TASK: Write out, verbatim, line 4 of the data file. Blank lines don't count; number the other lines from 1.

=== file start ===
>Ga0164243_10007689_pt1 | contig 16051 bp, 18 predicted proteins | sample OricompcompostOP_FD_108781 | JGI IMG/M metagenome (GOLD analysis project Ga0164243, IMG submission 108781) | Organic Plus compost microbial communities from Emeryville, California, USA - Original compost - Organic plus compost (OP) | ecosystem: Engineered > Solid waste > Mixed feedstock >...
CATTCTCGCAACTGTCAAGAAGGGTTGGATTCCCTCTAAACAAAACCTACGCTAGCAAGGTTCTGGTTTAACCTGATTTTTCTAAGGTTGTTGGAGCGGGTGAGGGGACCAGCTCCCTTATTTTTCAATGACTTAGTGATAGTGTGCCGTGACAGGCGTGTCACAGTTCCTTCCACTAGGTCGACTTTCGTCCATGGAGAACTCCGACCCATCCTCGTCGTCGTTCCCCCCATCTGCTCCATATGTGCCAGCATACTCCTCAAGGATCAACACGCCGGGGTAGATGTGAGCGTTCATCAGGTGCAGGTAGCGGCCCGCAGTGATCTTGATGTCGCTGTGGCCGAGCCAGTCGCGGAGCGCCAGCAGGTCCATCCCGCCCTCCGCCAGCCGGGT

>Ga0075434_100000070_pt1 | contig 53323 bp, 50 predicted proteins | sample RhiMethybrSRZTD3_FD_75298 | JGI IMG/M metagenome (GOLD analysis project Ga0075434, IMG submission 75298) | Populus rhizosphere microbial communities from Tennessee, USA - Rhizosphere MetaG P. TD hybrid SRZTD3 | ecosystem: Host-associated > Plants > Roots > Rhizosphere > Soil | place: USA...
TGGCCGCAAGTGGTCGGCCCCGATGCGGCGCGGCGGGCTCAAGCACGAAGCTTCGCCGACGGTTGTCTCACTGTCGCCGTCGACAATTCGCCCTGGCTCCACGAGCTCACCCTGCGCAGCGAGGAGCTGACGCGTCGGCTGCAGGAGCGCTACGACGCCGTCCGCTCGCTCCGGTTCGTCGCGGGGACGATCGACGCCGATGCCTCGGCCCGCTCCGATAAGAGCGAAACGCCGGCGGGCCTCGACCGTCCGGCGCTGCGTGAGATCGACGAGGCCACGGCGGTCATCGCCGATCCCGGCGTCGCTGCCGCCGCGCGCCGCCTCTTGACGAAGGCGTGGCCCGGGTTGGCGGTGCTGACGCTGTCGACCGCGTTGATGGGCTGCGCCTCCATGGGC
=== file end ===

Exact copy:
TGGCCGCAAGTGGTCGGCCCCGATGCGGCGCGGCGGGCTCAAGCACGAAGCTTCGCCGACGGTTGTCTCACTGTCGCCGTCGACAATTCGCCCTGGCTCCACGAGCTCACCCTGCGCAGCGAGGAGCTGACGCGTCGGCTGCAGGAGCGCTACGACGCCGTCCGCTCGCTCCGGTTCGTCGCGGGGACGATCGACGCCGATGCCTCGGCCCGCTCCGATAAGAGCGAAACGCCGGCGGGCCTCGACCGTCCGGCGCTGCGTGAGATCGACGAGGCCACGGCGGTCATCGCCGATCCCGGCGTCGCTGCCGCCGCGCGCCGCCTCTTGACGAAGGCGTGGCCCGGGTTGGCGGTGCTGACGCTGTCGACCGCGTTGATGGGCTGCGCCTCCATGGGC